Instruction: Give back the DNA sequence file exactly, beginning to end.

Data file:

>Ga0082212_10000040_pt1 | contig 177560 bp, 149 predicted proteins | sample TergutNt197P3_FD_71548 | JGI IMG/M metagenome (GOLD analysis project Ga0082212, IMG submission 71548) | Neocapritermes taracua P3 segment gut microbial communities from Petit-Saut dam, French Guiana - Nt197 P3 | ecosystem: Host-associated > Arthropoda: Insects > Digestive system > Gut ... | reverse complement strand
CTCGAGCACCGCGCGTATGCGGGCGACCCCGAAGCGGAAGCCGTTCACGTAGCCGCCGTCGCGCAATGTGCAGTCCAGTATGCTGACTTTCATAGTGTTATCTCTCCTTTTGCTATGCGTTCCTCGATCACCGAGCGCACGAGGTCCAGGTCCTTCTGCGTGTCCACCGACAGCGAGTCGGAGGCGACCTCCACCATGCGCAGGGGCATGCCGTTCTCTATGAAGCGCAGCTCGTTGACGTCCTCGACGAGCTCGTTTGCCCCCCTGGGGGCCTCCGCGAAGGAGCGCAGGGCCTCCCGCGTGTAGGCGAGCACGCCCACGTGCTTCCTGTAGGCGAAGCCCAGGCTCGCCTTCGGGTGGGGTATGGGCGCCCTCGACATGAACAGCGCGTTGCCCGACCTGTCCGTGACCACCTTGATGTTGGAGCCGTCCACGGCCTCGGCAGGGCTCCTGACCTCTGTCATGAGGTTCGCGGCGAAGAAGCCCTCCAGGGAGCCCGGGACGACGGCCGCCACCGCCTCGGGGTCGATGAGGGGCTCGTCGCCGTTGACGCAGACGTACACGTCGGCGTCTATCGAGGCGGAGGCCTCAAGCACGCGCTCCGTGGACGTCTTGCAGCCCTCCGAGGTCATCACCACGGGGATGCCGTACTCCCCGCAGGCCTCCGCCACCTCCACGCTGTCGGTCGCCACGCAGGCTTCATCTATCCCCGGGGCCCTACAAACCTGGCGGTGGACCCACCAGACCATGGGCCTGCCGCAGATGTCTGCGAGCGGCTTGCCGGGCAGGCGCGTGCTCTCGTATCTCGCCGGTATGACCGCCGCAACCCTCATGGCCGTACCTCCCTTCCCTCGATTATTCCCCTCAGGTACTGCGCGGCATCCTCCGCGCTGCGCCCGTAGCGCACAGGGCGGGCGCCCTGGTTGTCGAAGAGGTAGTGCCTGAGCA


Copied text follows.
>Ga0082212_10000040_pt1 | contig 177560 bp, 149 predicted proteins | sample TergutNt197P3_FD_71548 | JGI IMG/M metagenome (GOLD analysis project Ga0082212, IMG submission 71548) | Neocapritermes taracua P3 segment gut microbial communities from Petit-Saut dam, French Guiana - Nt197 P3 | ecosystem: Host-associated > Arthropoda: Insects > Digestive system > Gut ... | reverse complement strand
CTCGAGCACCGCGCGTATGCGGGCGACCCCGAAGCGGAAGCCGTTCACGTAGCCGCCGTCGCGCAATGTGCAGTCCAGTATGCTGACTTTCATAGTGTTATCTCTCCTTTTGCTATGCGTTCCTCGATCACCGAGCGCACGAGGTCCAGGTCCTTCTGCGTGTCCACCGACAGCGAGTCGGAGGCGACCTCCACCATGCGCAGGGGCATGCCGTTCTCTATGAAGCGCAGCTCGTTGACGTCCTCGACGAGCTCGTTTGCCCCCCTGGGGGCCTCCGCGAAGGAGCGCAGGGCCTCCCGCGTGTAGGCGAGCACGCCCACGTGCTTCCTGTAGGCGAAGCCCAGGCTCGCCTTCGGGTGGGGTATGGGCGCCCTCGACATGAACAGCGCGTTGCCCGACCTGTCCGTGACCACCTTGATGTTGGAGCCGTCCACGGCCTCGGCAGGGCTCCTGACCTCTGTCATGAGGTTCGCGGCGAAGAAGCCCTCCAGGGAGCCCGGGACGACGGCCGCCACCGCCTCGGGGTCGATGAGGGGCTCGTCGCCGTTGACGCAGACGTACACGTCGGCGTCTATCGAGGCGGAGGCCTCAAGCACGCGCTCCGTGGACGTCTTGCAGCCCTCCGAGGTCATCACCACGGGGATGCCGTACTCCCCGCAGGCCTCCGCCACCTCCACGCTGTCGGTCGCCACGCAGGCTTCATCTATCCCCGGGGCCCTACAAACCTGGCGGTGGACCCACCAGACCATGGGCCTGCCGCAGATGTCTGCGAGCGGCTTGCCGGGCAGGCGCGTGCTCTCGTATCTCGCCGGTATGACCGCCGCAACCCTCATGGCCGTACCTCCCTTCCCTCGATTATTCCCCTCAGGTACTGCGCGGCATCCTCCGCGCTGCGCCCGTAGCGCACAGGGCGGGCGCCCTGGTTGTCGAAGAGGTAGTGCCTGAGCA